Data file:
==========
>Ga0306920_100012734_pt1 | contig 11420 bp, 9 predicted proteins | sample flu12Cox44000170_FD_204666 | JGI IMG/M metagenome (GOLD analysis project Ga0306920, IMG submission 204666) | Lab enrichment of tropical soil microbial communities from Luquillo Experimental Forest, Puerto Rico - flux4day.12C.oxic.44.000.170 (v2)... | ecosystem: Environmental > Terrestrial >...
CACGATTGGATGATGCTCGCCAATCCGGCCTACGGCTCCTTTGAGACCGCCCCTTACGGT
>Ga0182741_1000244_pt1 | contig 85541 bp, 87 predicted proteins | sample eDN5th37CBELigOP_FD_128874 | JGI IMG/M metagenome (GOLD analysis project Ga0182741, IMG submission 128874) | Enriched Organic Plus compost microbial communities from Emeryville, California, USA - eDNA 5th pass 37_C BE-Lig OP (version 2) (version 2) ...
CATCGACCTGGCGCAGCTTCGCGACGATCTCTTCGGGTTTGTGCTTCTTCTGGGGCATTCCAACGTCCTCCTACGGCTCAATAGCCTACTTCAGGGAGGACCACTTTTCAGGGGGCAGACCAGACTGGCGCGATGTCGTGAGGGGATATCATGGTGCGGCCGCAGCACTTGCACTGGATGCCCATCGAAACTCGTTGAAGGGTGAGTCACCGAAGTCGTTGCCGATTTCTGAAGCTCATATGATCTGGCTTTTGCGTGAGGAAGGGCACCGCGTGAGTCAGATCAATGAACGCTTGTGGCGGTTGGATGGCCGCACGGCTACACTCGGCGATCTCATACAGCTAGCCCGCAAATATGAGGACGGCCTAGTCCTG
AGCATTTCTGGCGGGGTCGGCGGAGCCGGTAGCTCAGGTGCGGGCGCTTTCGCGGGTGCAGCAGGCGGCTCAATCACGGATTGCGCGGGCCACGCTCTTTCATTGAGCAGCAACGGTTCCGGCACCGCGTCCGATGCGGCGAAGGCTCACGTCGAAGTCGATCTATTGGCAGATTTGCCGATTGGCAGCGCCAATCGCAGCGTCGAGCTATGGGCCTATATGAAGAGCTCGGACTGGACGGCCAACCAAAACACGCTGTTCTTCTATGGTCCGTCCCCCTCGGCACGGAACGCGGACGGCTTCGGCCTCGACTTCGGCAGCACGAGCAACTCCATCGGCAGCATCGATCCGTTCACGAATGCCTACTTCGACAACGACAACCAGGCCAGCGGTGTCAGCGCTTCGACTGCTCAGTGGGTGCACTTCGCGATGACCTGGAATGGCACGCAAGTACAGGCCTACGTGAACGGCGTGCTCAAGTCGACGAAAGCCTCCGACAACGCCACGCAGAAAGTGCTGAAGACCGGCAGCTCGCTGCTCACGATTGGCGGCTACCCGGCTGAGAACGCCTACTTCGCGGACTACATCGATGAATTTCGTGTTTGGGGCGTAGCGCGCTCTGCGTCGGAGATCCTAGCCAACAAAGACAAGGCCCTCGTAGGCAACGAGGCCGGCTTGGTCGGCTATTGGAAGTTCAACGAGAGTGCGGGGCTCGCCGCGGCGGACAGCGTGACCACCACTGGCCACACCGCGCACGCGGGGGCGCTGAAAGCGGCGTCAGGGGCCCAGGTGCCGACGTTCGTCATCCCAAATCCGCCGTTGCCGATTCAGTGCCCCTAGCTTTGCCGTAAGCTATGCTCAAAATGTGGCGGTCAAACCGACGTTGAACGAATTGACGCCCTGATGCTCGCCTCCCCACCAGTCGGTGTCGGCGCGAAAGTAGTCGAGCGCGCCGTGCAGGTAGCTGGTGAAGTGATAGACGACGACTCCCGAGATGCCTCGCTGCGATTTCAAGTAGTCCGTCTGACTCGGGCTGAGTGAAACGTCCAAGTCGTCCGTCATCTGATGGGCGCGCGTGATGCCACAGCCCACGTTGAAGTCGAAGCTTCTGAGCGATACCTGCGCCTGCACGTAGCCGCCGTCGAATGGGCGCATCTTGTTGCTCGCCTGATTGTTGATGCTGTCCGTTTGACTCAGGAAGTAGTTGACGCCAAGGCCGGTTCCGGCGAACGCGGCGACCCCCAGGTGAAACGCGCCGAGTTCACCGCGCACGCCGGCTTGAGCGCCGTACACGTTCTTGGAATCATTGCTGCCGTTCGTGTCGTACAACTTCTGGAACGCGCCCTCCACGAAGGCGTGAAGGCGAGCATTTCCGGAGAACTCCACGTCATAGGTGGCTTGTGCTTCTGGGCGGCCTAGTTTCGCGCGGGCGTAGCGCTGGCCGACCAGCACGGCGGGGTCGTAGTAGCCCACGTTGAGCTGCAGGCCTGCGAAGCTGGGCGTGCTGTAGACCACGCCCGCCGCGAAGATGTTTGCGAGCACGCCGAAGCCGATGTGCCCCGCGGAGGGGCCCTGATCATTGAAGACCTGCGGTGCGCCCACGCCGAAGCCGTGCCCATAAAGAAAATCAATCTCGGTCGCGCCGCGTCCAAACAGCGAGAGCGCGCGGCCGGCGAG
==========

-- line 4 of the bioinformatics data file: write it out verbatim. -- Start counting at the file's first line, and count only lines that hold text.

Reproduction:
CATCGACCTGGCGCAGCTTCGCGACGATCTCTTCGGGTTTGTGCTTCTTCTGGGGCATTCCAACGTCCTCCTACGGCTCAATAGCCTACTTCAGGGAGGACCACTTTTCAGGGGGCAGACCAGACTGGCGCGATGTCGTGAGGGGATATCATGGTGCGGCCGCAGCACTTGCACTGGATGCCCATCGAAACTCGTTGAAGGGTGAGTCACCGAAGTCGTTGCCGATTTCTGAAGCTCATATGATCTGGCTTTTGCGTGAGGAAGGGCACCGCGTGAGTCAGATCAATGAACGCTTGTGGCGGTTGGATGGCCGCACGGCTACACTCGGCGATCTCATACAGCTAGCCCGCAAATATGAGGACGGCCTAGTCCTG